1. All taxation is theft

2. There can be no restrictions whatever on gun ownership

3. Pot should be legal (this is optional)

In reality, their vision of utopia is a world where everyone else works, supports the infrastructure of civilization, and obeys the (unwritten) rules while "libertarians" soak up the benefits and contribute nothing.

Posted by: Derelict on March 22, 2007 at 1:39 PM | PERMALINK

"I've come to believe that this is so because in engineering you are continually confronted with things that either work or don't, and come to be judgmental about systems in general, particularly about when things are worth fixing, and when they should be begun anew."

I think you would find that the more experienced a programmer is the less likely they are to advocate starting over (where "experienced" means "had to live with the consequences"). for example jamie zawinski quit the netscape project when the powers that be decided that it should be rewritten from scratch. maybe experience is why libertarianism becomes less attractive with the passage of time.

Posted by: supersaurus on March 22, 2007 at 1:40 PM | PERMALINK

Libertarian analysis is a useful tool. In dealing with a problem, it's a good thing to ask "Is there a solution that involves minimum government intervention? Can we minimize regulation, taxation, legislation?"
The point is that often the answer is no, even if it's illuminating to go through the analysis and the debate.
If the libertarian argument is insufficiently well represented in a discussion, I'll often make it.
But to be someone who automatically assumes that the libertarian positiom is always right is not thinking.
Yglesias had it right, and I'll add to it: Principles are good to have, but they must be constantly re-examined.

Posted by: pbg on March 22, 2007 at 1:40 PM | PERMALINK

Kevin Writes:

". . . libertarians are far more likely than most people to go over the cliff with their principles, examining issues solely on a bright-line philosophical basis without taking into acount real-world outcomes or real-world issues of human nature that might soften their views."

In my experience with Libertarians, this is true only to the extent that they don't actually have to _do_ anything that costs them financially or otherwise.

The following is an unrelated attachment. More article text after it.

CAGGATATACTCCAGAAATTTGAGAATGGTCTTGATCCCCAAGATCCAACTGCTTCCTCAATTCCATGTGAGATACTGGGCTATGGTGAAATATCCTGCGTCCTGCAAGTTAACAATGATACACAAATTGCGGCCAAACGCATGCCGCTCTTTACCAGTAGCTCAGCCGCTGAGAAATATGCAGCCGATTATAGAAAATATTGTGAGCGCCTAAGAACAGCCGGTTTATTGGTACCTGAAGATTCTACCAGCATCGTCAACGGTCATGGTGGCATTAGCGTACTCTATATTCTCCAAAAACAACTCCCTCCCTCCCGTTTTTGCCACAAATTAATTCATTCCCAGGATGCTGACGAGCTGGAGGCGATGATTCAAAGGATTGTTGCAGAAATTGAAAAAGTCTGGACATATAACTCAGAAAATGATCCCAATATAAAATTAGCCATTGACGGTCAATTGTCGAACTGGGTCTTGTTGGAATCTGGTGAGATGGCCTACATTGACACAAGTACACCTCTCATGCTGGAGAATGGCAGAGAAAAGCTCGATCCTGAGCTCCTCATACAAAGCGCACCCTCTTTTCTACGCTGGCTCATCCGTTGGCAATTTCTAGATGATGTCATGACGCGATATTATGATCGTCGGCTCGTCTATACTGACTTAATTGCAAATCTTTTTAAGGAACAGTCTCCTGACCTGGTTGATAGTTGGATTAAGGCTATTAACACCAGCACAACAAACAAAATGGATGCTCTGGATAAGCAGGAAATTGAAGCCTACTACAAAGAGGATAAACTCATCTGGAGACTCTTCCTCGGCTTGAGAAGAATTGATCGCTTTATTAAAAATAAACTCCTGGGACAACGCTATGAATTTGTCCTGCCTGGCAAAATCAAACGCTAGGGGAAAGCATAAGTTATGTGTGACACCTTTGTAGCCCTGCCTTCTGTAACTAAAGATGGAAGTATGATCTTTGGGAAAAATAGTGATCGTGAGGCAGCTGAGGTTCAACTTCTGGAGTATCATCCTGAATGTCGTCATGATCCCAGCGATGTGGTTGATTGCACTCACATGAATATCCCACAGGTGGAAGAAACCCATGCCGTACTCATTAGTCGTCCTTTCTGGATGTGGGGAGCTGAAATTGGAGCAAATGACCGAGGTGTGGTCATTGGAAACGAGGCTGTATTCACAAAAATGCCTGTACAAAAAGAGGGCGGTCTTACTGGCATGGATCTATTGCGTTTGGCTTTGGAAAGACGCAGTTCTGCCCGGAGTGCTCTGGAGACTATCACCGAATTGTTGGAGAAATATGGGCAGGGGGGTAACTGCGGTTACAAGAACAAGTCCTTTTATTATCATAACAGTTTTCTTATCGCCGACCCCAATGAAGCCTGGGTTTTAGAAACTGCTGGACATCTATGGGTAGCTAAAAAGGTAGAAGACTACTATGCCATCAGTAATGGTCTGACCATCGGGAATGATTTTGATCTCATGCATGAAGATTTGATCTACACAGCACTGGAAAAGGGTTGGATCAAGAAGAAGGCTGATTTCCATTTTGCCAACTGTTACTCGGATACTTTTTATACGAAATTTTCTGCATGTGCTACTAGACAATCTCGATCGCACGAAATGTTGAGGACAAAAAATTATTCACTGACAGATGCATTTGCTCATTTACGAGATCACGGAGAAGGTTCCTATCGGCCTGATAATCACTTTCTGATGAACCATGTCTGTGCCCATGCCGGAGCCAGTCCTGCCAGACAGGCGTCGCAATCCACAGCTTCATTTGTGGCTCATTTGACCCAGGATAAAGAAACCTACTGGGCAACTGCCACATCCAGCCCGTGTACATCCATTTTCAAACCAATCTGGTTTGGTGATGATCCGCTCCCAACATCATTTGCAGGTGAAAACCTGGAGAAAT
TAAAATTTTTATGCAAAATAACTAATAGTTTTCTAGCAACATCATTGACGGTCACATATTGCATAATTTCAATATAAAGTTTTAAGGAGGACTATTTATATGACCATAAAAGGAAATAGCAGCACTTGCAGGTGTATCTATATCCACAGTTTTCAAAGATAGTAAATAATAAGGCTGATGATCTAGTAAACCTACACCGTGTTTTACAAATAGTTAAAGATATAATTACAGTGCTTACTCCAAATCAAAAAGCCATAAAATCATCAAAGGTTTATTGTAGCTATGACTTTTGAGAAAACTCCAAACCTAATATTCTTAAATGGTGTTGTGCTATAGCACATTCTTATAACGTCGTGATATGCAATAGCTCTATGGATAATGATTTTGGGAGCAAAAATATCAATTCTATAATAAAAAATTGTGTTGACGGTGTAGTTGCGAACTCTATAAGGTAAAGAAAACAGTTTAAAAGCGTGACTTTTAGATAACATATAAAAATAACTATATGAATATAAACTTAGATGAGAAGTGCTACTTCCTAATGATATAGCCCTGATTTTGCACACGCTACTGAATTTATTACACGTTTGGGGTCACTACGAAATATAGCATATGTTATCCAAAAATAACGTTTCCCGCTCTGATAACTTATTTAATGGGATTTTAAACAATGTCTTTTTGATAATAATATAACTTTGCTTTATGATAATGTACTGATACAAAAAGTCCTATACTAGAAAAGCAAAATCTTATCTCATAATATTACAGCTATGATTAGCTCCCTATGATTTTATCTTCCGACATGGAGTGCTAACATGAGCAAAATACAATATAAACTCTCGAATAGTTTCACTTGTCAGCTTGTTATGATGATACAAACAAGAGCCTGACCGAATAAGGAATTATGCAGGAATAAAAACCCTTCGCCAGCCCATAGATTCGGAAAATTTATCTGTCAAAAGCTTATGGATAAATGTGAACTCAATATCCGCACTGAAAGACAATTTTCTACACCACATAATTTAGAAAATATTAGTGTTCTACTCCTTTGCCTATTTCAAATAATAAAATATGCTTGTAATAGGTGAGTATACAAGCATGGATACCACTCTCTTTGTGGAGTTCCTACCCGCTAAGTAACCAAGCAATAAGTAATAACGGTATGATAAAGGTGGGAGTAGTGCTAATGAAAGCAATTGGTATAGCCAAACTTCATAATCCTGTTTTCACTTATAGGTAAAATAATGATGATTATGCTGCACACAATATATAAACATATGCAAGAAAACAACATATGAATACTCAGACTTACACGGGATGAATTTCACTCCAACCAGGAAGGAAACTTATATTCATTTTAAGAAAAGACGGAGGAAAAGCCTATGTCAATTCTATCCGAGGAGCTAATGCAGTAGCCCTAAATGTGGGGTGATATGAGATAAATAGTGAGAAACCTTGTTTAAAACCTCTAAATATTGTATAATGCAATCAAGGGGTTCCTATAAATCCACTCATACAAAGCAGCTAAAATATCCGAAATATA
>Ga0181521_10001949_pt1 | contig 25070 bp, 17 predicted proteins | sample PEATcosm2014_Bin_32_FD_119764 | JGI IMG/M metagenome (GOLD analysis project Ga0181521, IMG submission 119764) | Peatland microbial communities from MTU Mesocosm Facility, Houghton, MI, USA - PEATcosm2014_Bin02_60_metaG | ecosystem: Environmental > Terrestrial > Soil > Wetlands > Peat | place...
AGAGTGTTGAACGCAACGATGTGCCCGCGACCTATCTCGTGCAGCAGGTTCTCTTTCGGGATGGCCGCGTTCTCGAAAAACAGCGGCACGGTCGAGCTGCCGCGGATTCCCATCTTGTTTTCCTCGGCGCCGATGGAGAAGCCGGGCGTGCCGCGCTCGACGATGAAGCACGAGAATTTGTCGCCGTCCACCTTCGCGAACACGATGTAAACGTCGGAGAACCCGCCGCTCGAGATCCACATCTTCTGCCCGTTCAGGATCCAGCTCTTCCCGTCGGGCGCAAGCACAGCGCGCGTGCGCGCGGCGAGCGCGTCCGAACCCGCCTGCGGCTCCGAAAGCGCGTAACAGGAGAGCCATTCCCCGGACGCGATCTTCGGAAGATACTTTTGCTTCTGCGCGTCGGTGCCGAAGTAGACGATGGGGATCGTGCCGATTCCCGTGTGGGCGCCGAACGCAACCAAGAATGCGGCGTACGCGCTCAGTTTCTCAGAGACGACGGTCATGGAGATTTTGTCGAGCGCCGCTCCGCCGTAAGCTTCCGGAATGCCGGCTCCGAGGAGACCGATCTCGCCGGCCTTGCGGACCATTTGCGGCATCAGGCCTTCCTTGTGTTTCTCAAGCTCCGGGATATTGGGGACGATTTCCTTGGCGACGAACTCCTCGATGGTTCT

For example, I remember having long discussions with Libertarians about the good or bad of government subsidized university education. They were all against it, right up until I pointed out that we were all going to a state university and that if the government wasn't funding the university, we would each have to pay several extra thousand dollars per term. I suggested that if they were really philosophically opposed to government subsidies, then they should pay the university the out-of-state tuition (minus a percentage of what their family's paid in taxes every year - since taxes cover other things they are using besides university funding), as that would reflect the actual cost without state subsidies.

Of course, they didn't like this idea. They immediately changed their position to saying, "I'm not going to pay extra when everyone else isn't".

So, principled up until it really would cost them something to follow their principles - I've seen it from Libertarians on all kinds of different issues, from street repair to education to medical research, etc.

Make of that what you will.

Posted by: Anominar on March 22, 2007 at 1:41 PM | PERMALINK

When ideology or principle is applied it has to be tempered with pragmatism and reality, otherwise it becomes a belief system that forces all experience and behavior to be rationalized to the overall guiding ideas.

Hannah Arndt used the Soviet ideology to demonstrate this concept. The Soviets said they had no unemployment, as unemployment was caused by capitalist societies. The Soviets had no welfare system to provide minimum support for all of those people without jobs and denied they even existed.